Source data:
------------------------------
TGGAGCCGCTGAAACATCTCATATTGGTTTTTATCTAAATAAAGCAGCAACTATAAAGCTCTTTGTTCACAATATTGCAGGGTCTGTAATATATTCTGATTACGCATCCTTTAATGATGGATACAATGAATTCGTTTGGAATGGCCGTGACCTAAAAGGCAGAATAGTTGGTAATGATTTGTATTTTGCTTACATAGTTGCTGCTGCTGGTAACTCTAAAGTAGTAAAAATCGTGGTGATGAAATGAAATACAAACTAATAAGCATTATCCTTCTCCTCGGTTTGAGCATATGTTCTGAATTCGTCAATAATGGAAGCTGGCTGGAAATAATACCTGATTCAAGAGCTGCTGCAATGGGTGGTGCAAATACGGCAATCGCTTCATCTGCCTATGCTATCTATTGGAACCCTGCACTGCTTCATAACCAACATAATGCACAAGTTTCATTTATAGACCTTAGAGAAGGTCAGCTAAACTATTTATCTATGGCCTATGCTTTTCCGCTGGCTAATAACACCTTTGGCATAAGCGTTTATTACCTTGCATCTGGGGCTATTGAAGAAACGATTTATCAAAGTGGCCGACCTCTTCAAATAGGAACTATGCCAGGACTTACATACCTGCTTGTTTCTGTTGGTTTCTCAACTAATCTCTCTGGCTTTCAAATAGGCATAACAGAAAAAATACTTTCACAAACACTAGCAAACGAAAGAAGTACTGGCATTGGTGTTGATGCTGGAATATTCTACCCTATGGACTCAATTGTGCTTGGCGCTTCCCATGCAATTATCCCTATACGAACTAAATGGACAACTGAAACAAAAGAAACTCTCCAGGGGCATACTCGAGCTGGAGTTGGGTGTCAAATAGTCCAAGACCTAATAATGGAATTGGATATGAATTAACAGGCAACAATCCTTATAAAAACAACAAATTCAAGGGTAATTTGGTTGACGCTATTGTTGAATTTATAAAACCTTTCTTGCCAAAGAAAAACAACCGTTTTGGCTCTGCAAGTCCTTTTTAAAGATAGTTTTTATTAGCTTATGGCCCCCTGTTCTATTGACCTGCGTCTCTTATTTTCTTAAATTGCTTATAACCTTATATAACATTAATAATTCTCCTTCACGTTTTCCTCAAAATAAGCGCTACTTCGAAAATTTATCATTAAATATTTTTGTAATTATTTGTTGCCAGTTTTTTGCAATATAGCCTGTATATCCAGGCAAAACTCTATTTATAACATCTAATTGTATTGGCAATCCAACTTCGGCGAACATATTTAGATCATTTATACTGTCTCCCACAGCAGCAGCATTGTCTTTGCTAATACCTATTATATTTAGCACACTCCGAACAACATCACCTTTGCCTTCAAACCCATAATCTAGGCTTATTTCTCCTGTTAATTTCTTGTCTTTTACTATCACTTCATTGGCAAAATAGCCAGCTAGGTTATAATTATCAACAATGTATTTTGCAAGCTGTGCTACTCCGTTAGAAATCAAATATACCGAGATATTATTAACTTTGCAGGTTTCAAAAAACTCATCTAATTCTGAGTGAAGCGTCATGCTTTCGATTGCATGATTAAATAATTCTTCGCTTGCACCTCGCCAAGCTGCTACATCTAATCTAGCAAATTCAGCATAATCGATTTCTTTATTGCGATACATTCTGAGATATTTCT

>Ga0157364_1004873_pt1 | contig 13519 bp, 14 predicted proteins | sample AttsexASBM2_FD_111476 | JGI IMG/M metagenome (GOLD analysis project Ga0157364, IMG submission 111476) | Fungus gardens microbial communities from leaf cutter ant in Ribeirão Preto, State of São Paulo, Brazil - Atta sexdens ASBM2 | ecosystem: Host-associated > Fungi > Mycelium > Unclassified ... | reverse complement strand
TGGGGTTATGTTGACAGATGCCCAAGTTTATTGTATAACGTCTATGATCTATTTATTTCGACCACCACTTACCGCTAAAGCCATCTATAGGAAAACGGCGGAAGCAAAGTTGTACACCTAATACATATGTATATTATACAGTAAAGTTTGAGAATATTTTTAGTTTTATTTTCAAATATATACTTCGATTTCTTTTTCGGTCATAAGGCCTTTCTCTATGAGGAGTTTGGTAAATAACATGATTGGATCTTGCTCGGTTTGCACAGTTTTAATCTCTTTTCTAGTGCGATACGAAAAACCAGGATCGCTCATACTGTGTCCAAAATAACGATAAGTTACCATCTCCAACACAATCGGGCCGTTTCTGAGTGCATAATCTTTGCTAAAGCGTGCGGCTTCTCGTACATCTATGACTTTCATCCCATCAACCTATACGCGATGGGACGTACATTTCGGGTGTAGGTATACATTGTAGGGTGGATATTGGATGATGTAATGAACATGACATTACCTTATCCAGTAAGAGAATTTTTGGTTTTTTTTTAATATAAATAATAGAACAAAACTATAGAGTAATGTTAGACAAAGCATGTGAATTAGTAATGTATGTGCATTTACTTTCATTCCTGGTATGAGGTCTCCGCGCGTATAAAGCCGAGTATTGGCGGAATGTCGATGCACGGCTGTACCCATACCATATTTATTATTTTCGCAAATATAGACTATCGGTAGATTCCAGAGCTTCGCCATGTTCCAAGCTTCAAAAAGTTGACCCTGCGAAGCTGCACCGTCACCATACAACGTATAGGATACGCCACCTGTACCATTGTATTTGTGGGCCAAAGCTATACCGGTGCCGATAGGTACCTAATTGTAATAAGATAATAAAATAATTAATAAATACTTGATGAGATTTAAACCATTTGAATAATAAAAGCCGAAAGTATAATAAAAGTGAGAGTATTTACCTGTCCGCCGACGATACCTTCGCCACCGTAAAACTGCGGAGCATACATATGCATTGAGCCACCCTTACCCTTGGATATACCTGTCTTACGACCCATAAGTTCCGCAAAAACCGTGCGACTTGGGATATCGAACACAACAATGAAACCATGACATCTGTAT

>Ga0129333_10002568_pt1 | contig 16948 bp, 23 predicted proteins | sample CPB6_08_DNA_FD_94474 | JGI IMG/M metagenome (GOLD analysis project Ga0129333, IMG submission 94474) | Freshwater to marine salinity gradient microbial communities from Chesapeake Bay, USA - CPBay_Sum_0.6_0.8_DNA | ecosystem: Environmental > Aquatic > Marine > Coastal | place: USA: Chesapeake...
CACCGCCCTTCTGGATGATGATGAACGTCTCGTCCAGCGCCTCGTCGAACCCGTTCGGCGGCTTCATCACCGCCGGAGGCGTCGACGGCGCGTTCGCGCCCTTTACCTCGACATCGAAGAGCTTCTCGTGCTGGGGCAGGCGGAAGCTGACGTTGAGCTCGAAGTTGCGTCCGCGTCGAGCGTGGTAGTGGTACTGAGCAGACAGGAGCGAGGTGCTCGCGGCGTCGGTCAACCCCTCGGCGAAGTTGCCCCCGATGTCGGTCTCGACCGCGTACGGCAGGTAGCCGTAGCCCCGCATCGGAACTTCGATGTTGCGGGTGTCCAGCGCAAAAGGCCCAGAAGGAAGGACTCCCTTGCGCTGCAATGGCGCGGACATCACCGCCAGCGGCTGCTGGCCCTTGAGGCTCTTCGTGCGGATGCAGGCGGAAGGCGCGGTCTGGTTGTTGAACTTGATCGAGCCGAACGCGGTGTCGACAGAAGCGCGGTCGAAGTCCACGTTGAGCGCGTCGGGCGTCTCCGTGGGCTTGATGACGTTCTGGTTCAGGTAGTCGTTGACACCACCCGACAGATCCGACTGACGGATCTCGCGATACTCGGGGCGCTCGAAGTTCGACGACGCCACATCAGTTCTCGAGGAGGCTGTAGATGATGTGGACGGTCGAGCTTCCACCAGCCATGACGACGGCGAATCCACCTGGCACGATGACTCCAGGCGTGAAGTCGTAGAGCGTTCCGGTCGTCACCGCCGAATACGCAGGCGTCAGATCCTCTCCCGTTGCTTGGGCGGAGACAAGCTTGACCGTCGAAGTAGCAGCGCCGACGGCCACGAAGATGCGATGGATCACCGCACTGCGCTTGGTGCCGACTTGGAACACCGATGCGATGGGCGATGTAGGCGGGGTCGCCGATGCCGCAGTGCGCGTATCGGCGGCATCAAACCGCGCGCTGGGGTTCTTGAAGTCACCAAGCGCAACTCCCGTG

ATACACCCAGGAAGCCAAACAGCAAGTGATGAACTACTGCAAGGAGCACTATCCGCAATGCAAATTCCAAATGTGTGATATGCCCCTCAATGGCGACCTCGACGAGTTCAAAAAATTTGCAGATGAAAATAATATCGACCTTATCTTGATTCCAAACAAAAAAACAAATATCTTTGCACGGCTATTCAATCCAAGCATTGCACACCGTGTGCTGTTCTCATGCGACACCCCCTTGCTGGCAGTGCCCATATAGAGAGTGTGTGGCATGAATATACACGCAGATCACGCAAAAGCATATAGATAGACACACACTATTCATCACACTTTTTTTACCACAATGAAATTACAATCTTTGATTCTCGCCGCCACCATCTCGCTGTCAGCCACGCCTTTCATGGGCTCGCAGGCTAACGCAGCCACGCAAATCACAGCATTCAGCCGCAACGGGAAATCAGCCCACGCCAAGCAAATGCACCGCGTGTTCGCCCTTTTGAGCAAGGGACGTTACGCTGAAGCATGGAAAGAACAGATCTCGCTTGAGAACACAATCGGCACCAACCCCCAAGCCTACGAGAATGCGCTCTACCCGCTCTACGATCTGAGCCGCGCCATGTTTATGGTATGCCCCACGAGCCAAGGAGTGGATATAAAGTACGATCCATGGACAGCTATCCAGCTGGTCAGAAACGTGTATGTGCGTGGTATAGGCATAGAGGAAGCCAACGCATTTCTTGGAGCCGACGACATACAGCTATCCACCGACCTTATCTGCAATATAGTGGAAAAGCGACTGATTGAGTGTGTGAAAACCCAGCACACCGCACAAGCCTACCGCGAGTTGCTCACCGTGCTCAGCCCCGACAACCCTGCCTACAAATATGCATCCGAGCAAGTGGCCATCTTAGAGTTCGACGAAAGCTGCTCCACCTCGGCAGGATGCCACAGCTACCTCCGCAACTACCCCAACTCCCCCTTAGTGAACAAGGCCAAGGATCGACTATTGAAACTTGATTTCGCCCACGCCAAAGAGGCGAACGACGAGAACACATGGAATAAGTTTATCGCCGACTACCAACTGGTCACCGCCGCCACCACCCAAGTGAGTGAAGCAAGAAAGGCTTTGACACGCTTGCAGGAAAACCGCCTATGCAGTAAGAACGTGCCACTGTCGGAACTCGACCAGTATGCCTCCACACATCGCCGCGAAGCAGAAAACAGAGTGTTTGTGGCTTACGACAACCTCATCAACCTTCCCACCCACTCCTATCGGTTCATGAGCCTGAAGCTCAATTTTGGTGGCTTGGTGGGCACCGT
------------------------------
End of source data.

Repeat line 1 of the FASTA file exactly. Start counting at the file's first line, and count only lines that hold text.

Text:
TGGAGCCGCTGAAACATCTCATATTGGTTTTTATCTAAATAAAGCAGCAACTATAAAGCTCTTTGTTCACAATATTGCAGGGTCTGTAATATATTCTGATTACGCATCCTTTAATGATGGATACAATGAATTCGTTTGGAATGGCCGTGACCTAAAAGGCAGAATAGTTGGTAATGATTTGTATTTTGCTTACATAGTTGCTGCTGCTGGTAACTCTAAAGTAGTAAAAATCGTGGTGATGAAATGAAATACAAACTAATAAGCATTATCCTTCTCCTCGGTTTGAGCATATGTTCTGAATTCGTCAATAATGGAAGCTGGCTGGAAATAATACCTGATTCAAGAGCTGCTGCAATGGGTGGTGCAAATACGGCAATCGCTTCATCTGCCTATGCTATCTATTGGAACCCTGCACTGCTTCATAACCAACATAATGCACAAGTTTCATTTATAGACCTTAGAGAAGGTCAGCTAAACTATTTATCTATGGCCTATGCTTTTCCGCTGGCTAATAACACCTTTGGCATAAGCGTTTATTACCTTGCATCTGGGGCTATTGAAGAAACGATTTATCAAAGTGGCCGACCTCTTCAAATAGGAACTATGCCAGGACTTACATACCTGCTTGTTTCTGTTGGTTTCTCAACTAATCTCTCTGGCTTTCAAATAGGCATAACAGAAAAAATACTTTCACAAACACTAGCAAACGAAAGAAGTACTGGCATTGGTGTTGATGCTGGAATATTCTACCCTATGGACTCAATTGTGCTTGGCGCTTCCCATGCAATTATCCCTATACGAACTAAATGGACAACTGAAACAAAAGAAACTCTCCAGGGGCATACTCGAGCTGGAGTTGGGTGTCAAATAGTCCAAGACCTAATAATGGAATTGGATATGAATTAACAGGCAACAATCCTTATAAAAACAACAAATTCAAGGGTAATTTGGTTGACGCTATTGTTGAATTTATAAAACCTTTCTTGCCAAAGAAAAACAACCGTTTTGGCTCTGCAAGTCCTTTTTAAAGATAGTTTTTATTAGCTTATGGCCCCCTGTTCTATTGACCTGCGTCTCTTATTTTCTTAAATTGCTTATAACCTTATATAACATTAATAATTCTCCTTCACGTTTTCCTCAAAATAAGCGCTACTTCGAAAATTTATCATTAAATATTTTTGTAATTATTTGTTGCCAGTTTTTTGCAATATAGCCTGTATATCCAGGCAAAACTCTATTTATAACATCTAATTGTATTGGCAATCCAACTTCGGCGAACATATTTAGATCATTTATACTGTCTCCCACAGCAGCAGCATTGTCTTTGCTAATACCTATTATATTTAGCACACTCCGAACAACATCACCTTTGCCTTCAAACCCATAATCTAGGCTTATTTCTCCTGTTAATTTCTTGTCTTTTACTATCACTTCATTGGCAAAATAGCCAGCTAGGTTATAATTATCAACAATGTATTTTGCAAGCTGTGCTACTCCGTTAGAAATCAAATATACCGAGATATTATTAACTTTGCAGGTTTCAAAAAACTCATCTAATTCTGAGTGAAGCGTCATGCTTTCGATTGCATGATTAAATAATTCTTCGCTTGCACCTCGCCAAGCTGCTACATCTAATCTAGCAAATTCAGCATAATCGATTTCTTTATTGCGATACATTCTGAGATATTTCT